I think its fairly self explanatory as to why team up with Anoushka, she has been holding these wonderful supportive circles for years, empowering women. 

Anoushka can you tell us a bit about yourself and your work?

I founded The Goddess Space 5 years ago, seeking to create safe and sacred space for women. My work is based on the ancient feminine practice of The Women’s Circle and seeks to revive these spaces around the world. Helping women remember and access the deep power within. 

Can you tell us a little bit more about your upcoming event with Healthcare Circle and Goddess space?

Working with the energy of the Full Moon and harnessing the glow from International Women’s day you will be invited into a dreamy, magical space to reconnect back to yourself, your sisters and the universe. From meditation to intention setting, sharing, and energy cleansing it will be an evening filled with magik.

What inspires you to work with women, and what does global feminism mean to you?

My inspiration in working for women lies in my deep knowing that to empower ourselves and each other will lead us back to the remembering of our true nature.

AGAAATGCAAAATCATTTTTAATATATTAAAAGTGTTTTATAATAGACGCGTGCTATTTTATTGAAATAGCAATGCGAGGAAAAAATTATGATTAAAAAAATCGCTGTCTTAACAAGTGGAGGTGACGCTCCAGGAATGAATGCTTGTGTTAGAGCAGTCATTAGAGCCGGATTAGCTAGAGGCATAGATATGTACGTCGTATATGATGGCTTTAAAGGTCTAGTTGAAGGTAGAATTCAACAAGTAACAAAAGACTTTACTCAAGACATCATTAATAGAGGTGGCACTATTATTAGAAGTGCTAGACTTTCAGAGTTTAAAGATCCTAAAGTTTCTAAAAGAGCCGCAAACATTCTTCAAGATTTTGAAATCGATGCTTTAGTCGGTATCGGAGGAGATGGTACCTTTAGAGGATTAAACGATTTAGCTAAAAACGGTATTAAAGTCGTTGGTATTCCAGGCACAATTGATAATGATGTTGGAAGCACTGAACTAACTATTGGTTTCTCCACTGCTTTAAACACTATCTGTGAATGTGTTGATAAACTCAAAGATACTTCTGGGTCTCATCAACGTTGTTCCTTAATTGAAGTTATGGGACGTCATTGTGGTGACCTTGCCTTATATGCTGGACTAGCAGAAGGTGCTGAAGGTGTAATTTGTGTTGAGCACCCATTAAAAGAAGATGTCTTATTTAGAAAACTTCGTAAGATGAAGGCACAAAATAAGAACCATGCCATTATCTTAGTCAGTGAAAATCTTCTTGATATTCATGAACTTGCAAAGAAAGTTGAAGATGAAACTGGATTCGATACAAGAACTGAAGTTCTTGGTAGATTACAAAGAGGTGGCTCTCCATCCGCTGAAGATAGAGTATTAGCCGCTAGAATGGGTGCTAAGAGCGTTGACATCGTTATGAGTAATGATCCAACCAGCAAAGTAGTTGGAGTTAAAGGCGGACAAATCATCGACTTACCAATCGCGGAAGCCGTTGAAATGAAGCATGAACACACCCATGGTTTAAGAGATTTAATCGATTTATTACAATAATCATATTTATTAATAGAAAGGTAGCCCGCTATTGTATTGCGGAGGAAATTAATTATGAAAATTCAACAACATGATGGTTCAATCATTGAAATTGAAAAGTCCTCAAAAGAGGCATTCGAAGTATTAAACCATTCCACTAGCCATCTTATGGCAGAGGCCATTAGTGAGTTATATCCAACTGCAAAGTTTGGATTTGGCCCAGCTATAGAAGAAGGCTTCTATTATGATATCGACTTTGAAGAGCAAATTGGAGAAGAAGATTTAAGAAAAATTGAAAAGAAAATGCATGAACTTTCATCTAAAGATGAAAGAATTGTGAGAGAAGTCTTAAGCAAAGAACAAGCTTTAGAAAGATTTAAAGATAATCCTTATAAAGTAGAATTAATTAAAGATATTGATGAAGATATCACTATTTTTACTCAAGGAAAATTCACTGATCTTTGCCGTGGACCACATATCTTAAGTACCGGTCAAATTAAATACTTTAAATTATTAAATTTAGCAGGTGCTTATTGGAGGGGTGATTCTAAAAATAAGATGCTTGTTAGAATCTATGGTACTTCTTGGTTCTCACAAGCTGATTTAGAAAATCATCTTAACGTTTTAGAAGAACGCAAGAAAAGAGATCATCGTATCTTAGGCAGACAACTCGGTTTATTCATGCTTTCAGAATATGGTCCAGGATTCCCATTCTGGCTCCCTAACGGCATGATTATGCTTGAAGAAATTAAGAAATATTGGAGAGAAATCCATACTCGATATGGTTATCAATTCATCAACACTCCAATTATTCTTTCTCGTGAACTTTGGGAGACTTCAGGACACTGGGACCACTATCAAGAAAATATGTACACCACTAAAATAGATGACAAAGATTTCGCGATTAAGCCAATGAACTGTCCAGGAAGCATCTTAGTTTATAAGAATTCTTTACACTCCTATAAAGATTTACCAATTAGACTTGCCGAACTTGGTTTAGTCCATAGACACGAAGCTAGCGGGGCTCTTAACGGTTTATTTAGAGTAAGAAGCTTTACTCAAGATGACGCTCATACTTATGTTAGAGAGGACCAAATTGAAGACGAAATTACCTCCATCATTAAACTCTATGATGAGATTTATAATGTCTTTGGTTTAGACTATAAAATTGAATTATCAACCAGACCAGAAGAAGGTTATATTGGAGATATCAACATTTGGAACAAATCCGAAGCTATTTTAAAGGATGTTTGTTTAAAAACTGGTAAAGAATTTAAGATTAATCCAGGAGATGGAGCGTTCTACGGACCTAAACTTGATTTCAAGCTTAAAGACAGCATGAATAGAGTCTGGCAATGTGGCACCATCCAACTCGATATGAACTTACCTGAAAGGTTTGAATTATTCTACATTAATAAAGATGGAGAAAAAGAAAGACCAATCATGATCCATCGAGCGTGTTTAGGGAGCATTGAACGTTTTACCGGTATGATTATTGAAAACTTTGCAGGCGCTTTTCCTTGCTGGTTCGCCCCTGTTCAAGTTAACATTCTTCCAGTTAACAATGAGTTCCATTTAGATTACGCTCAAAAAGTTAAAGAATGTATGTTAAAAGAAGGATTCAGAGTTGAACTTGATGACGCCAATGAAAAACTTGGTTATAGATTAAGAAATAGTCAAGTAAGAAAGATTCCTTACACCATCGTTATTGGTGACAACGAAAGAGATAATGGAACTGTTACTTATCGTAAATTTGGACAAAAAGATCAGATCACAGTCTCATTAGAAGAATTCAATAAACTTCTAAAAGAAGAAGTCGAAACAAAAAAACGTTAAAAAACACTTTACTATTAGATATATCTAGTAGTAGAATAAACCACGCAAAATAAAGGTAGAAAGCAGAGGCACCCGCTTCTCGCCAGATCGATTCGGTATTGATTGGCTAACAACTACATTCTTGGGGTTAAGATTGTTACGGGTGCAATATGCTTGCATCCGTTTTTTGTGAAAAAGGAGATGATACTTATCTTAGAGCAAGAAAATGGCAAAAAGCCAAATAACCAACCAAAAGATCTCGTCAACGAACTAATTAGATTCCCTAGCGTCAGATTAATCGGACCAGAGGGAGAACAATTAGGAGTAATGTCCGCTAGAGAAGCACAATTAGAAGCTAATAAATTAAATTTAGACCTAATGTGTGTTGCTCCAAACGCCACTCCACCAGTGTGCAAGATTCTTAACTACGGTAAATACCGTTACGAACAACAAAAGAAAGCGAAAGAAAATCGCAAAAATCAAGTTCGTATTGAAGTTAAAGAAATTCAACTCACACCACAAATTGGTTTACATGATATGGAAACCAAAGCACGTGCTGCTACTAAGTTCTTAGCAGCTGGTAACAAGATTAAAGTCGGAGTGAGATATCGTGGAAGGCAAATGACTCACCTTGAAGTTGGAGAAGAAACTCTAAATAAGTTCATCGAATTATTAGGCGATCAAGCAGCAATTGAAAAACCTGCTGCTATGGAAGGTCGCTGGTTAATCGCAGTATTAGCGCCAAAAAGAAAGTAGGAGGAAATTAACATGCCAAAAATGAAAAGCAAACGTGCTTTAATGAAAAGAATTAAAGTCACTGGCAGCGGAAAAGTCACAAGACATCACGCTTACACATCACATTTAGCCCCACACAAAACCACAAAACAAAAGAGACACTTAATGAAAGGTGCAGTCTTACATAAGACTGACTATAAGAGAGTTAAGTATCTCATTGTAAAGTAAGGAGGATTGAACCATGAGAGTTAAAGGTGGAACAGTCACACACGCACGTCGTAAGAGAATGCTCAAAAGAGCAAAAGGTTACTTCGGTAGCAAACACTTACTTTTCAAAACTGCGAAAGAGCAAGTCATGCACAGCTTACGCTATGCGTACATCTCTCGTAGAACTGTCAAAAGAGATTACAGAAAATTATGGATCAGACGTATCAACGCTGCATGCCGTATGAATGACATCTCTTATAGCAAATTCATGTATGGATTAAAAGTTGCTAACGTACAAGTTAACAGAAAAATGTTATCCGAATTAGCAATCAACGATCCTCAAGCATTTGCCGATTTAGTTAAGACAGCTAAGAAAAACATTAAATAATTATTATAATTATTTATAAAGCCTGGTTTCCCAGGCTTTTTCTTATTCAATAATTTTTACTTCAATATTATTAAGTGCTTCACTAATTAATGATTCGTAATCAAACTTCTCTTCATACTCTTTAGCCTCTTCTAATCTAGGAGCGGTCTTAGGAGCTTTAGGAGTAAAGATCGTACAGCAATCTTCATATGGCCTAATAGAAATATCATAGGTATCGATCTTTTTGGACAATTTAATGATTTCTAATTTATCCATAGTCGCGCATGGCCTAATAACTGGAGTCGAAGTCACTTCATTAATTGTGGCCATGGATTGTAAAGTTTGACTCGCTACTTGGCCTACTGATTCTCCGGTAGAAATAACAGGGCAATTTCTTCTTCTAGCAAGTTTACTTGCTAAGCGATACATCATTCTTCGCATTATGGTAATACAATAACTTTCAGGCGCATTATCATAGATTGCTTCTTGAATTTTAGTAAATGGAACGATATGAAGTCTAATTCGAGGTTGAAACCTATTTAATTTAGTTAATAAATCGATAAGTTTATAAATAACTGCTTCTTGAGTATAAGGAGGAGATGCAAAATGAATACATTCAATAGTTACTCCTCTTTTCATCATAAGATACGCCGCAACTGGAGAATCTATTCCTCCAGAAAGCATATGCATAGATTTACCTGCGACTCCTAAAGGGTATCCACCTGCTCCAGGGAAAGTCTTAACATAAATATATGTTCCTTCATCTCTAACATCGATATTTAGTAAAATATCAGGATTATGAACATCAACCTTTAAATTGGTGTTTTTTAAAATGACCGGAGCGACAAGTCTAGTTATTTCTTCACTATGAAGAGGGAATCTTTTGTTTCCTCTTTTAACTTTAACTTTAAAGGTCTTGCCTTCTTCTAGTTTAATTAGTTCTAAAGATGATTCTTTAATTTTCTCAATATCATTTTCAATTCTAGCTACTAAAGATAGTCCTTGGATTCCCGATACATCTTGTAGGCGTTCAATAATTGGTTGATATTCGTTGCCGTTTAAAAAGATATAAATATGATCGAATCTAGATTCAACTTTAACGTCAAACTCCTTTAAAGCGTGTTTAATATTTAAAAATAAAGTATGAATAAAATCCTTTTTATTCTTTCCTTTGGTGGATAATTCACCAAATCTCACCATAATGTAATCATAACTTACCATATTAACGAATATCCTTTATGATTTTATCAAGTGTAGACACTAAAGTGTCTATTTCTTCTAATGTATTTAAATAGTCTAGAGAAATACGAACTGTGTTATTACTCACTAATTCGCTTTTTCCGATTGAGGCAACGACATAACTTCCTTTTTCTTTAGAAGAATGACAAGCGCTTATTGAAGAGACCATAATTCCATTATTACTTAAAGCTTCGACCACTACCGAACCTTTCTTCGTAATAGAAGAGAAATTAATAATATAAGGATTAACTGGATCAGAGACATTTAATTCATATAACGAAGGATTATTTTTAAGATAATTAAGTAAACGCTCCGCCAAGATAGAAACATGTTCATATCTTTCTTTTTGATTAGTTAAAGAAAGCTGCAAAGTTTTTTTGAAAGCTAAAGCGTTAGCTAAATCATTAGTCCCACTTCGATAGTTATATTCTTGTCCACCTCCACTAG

How would you describe this gathering to someone who hasn’t experienced it before?

It’s like a big hug; a space for you to leave the outside world behind, to just be, exist and reconnect to your true essence. 

Empowering women is clearly something that is at the heart of your work. At The Circle, we aim to empower some of the world’s most marginalised women and girls. In your opinion, how important is it for women to come together and make change happen?

I believe this is the very thing that will, in fact, heal the world. 

To book your place at The Goddess Space fundraiser on 10 March click here!


Widen Your Circle: with The Circle ally Brett

“Besides the incredible women who were my role models throughout my life, I was also inspired by my favourite singer, Annie Lennox, and her passion for equal rights and gender equality.”

At The Circle, we are of the strong belief that the fight for gender equality has to be inclusive. To reach it, men can and must stand next to us as allies to the Global Feminist movement. Brett is one of our male allies and supports our work in a number of ways. As part of #WidenYourCircle, we wanted to catch up with him to discuss what it means to be an ally of The Circle.